“Yes,” Ren agreed. “That. Though I might have chosen a more sensitive word.”

“Yes, yes, you’re right--but I’m ANGRY!”

“What are you going to do?” Blake jumped in, tapping Pyrrha on the arm.

“What can you do?” Yang said. “The same thing happened to Carmine Esclados last year.”

Ren thought about the name for a moment. “Who?”


Ruby gasped again.

“Everyone, stop,” Weiss insisted. “Obviously, this was a mistake. We’ll just contact YouTube and--”

Pyrrha’s phone rang. She picked it up right away. “Jaune?”

“Put it on speaker,” Yang said.

Weiss slapped her arm. “Don’t be an idiot. It’s way too loud in here.”

Everyone stood still, not one breath taken between them as Pyrrha listened.

Yang couldn’t help but notice the discrepancy between this call and Blake’s earlier one with Adam. Even under the most dire circumstances, Jaune wasn’t screaming at his colleague. If Yang ever met this Adam...well. She hoped for his sake that she never got the chance.

“Alright. Thank you,” Pyrrha finally said. Then she hung up.

Nora broke the silence. “Well?”

“Apparently my latest yoga tutorial was flagged for obscenity.”

Weiss scoffed. “What’s obscene about downward-facing dog?”

“Depends on the context...” Nora said. With a cutting look from Weiss, she stopped herself.

Next to Nora, Ren’s face turned a shade darker than the bright pink stripe in his hair.

While Pyrrha went over the details of the sudden spike in reports on her page, Yang was already thinking of possible solutions. She was tired from the long day, but she always had enough energy to help someone as good and kind as Pyrrha.

Whatever was going on, Yang was sure there was something shady involved. Popular channels didn’t just get uniformly shut down. One or two videos, maybe, if the person on camera forgot to edit out a name brand, used Taylor Swift’s music, or made the mistake of mentioning anything about being queer. Yang’s own coming out story had been demonetized, but she’d expected it on some level, and the feedback from fans telling her she’d inspired them to come out or helped them discover their own identities was worth infinitely more than any ad. Making videos was her job, sure, but that didn’t mean it was always about making money. Fashion vlogger Coco Adel, food photographer Velvet Scarlatina, and general chaosmongers Nora and Ren had gone out of their way to make their own videos supporting her after the whole thing, all of which suffered a similar fate under the questionable regulation.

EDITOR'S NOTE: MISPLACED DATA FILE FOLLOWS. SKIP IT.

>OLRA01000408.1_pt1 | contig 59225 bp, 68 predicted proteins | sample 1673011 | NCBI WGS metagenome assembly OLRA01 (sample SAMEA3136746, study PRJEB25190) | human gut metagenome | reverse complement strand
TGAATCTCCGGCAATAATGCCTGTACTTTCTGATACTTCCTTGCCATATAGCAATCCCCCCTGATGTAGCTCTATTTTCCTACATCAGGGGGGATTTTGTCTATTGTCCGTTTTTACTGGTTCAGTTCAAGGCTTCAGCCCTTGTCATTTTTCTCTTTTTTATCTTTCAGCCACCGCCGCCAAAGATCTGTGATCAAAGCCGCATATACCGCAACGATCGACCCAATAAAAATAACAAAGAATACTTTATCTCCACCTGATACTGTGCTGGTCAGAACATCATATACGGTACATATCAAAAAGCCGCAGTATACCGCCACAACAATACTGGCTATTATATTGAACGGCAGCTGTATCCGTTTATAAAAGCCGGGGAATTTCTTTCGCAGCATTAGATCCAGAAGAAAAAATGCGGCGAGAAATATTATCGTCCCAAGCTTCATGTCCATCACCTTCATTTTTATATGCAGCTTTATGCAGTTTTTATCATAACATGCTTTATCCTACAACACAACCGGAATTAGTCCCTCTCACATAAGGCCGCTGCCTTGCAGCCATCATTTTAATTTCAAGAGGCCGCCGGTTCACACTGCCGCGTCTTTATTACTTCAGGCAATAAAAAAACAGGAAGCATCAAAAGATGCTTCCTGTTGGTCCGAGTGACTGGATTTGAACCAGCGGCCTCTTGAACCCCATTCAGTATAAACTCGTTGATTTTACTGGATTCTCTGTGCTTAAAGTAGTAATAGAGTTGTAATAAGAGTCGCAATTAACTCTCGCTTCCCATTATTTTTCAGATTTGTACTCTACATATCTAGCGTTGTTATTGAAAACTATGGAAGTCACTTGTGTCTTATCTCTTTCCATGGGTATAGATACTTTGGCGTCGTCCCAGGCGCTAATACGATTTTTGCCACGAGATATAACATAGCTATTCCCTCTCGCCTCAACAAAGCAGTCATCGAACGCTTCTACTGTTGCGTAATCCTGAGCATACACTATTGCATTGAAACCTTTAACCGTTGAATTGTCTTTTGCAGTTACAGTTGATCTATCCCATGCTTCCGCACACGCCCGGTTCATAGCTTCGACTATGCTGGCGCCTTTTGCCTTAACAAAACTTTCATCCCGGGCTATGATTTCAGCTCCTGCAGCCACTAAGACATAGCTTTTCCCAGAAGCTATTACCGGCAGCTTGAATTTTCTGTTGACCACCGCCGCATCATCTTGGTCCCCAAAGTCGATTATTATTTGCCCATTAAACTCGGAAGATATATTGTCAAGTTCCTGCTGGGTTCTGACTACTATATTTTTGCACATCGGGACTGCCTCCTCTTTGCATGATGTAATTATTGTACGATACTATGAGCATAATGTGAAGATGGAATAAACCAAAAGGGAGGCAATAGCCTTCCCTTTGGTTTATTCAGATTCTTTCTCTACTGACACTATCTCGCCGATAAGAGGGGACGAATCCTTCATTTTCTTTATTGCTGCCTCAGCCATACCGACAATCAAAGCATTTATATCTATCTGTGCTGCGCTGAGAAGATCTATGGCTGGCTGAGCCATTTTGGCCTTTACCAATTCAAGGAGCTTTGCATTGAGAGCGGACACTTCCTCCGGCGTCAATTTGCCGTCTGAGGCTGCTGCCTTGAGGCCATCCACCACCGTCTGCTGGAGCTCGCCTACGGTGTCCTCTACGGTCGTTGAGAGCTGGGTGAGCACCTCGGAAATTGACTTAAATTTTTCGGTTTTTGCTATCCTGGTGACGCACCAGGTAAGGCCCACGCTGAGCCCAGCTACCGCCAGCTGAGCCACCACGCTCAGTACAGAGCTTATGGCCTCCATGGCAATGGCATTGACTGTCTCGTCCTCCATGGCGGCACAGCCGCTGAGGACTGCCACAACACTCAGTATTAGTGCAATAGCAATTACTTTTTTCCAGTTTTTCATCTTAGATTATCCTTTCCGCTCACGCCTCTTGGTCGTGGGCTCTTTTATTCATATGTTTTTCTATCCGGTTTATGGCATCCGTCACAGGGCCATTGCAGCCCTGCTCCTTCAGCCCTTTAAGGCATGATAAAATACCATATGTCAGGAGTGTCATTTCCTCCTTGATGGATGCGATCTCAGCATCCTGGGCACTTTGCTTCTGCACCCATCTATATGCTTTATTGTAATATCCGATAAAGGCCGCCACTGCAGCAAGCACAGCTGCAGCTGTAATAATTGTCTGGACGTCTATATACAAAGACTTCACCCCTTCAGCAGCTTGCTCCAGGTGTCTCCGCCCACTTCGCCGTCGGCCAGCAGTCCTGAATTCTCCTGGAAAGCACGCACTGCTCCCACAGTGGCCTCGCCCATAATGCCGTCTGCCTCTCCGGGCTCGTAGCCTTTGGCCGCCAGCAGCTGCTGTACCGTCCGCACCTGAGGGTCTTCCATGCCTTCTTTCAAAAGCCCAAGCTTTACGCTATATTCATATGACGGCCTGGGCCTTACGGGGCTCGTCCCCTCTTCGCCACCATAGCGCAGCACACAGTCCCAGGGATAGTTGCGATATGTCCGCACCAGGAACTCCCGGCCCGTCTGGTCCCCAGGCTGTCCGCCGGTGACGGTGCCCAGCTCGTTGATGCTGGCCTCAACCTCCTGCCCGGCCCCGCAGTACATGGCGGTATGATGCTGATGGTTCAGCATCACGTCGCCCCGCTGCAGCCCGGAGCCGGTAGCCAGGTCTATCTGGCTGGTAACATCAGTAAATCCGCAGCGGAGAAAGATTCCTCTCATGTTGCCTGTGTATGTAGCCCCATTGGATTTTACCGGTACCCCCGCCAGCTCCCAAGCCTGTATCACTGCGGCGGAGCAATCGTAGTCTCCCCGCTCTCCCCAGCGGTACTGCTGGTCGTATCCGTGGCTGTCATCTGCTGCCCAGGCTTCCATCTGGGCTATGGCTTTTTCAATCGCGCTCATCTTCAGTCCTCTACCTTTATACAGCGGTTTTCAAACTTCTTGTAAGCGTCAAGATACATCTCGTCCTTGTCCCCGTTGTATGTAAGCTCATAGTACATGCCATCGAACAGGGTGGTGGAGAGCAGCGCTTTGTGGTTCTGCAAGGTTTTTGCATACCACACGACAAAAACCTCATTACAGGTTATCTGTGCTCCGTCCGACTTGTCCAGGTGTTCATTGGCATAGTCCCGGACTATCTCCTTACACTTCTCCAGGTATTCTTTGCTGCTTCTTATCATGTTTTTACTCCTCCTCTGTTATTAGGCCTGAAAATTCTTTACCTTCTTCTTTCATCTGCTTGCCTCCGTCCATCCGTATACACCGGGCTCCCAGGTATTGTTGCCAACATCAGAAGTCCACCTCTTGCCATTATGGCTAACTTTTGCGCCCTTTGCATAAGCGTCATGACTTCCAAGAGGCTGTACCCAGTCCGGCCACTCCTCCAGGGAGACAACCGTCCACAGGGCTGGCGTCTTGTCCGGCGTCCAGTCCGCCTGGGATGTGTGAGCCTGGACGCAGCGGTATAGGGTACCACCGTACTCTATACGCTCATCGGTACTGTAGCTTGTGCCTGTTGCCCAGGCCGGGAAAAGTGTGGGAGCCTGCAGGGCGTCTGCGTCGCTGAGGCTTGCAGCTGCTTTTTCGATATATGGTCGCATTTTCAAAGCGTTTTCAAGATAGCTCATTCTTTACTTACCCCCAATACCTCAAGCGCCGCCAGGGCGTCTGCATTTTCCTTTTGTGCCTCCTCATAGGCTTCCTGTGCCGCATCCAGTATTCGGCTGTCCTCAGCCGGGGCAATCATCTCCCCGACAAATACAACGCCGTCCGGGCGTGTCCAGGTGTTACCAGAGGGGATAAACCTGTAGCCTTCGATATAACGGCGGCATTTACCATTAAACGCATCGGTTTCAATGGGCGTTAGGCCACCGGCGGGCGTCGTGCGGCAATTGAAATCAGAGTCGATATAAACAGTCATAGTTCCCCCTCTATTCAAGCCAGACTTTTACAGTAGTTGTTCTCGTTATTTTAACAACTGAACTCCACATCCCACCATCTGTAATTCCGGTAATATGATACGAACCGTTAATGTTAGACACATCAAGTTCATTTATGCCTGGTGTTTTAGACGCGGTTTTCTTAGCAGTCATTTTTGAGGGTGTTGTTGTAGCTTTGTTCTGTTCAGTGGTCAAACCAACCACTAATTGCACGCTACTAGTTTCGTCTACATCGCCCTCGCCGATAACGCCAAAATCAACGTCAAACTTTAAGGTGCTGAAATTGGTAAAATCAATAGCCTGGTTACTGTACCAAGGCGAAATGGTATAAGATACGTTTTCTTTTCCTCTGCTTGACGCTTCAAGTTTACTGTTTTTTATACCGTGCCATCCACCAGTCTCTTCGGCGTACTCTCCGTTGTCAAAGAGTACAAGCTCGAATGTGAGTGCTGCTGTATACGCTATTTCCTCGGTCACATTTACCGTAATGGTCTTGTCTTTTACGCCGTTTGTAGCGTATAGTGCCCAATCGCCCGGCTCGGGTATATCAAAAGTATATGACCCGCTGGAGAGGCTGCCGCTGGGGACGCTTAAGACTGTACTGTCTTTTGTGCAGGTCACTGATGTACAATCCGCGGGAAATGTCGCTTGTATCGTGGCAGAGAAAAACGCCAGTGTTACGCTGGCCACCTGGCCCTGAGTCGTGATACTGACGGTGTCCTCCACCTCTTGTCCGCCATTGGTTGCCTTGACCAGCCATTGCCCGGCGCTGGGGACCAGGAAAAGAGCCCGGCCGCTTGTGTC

And that gave Yang the perfect idea.

“...And then there was something about my pants being too tight.”

“Why would somebody complain about that?”

“Nora, now is so not the time.”

“Guys,” Yang broke in. “Let’s make a video.”

Ruby brightened. “That’s a great idea!”

“All of us standing up for Pyrrha? That’s way better than some boring VidCon vlog,” Nora said.

“We could film it at our house when we get back.” Ruby was practically bouncing.

“We’ll bring our lighting kit,” Ren offered.

“No. We’re doing this right now,” Yang clarified, already reaching for her phone in her back pocket.

Weiss stepped off to the side and held her hand out to take the phone. “I’ll film it.”

Yang pulled the phone away. “What? No, we should all be in it.”

“Come on!” Ruby urged.

“I’m not a celebrity,” Weiss said matter-of-factly.

“You are to me, Weiss!”

Weiss looked at Ruby like she’d just offered her some moldy fruit. She plucked Yang’s phone out of her hand. “No thank you. Now, everyone gather around Pyrrha. No, Pyrrha in the middle, Nora.”

Yang ended up on one end, flanking Pyrrha with Ren.

Blake had drifted a few steps from the group, but she was still watching everyone cluster up.

“Hey,” Yang said, splitting off as Nora and Ruby vied for the spot closest to Pyrrha on her other side. “You’re totally invited, you know.”

“Are you sure? It looks like Nora and Ruby are ready to start throwing punches to get a spot next to Pyrrha,” Blake laughed.

“Yeah, they get a little rowdy. But you can stand next to me if you want.”

Blake pursed her lips, thinking so hard Yang could almost hear it.

Yang backtracked, worried that she’d come on too strong like she always did. She rubbed the back of her neck with her prosthetic hand. “No pressure, though. You don’t have to do anything you don’t want to.”

The past few hours had been full of glitzy dresses and indulgent decor, but the quiet smile that blossomed on Blake’s face was by far the most beautiful thing Yang had seen all day. She glanced at the still-squabbling group and reached for Yang’s right hand. “I’d love to be in your video.”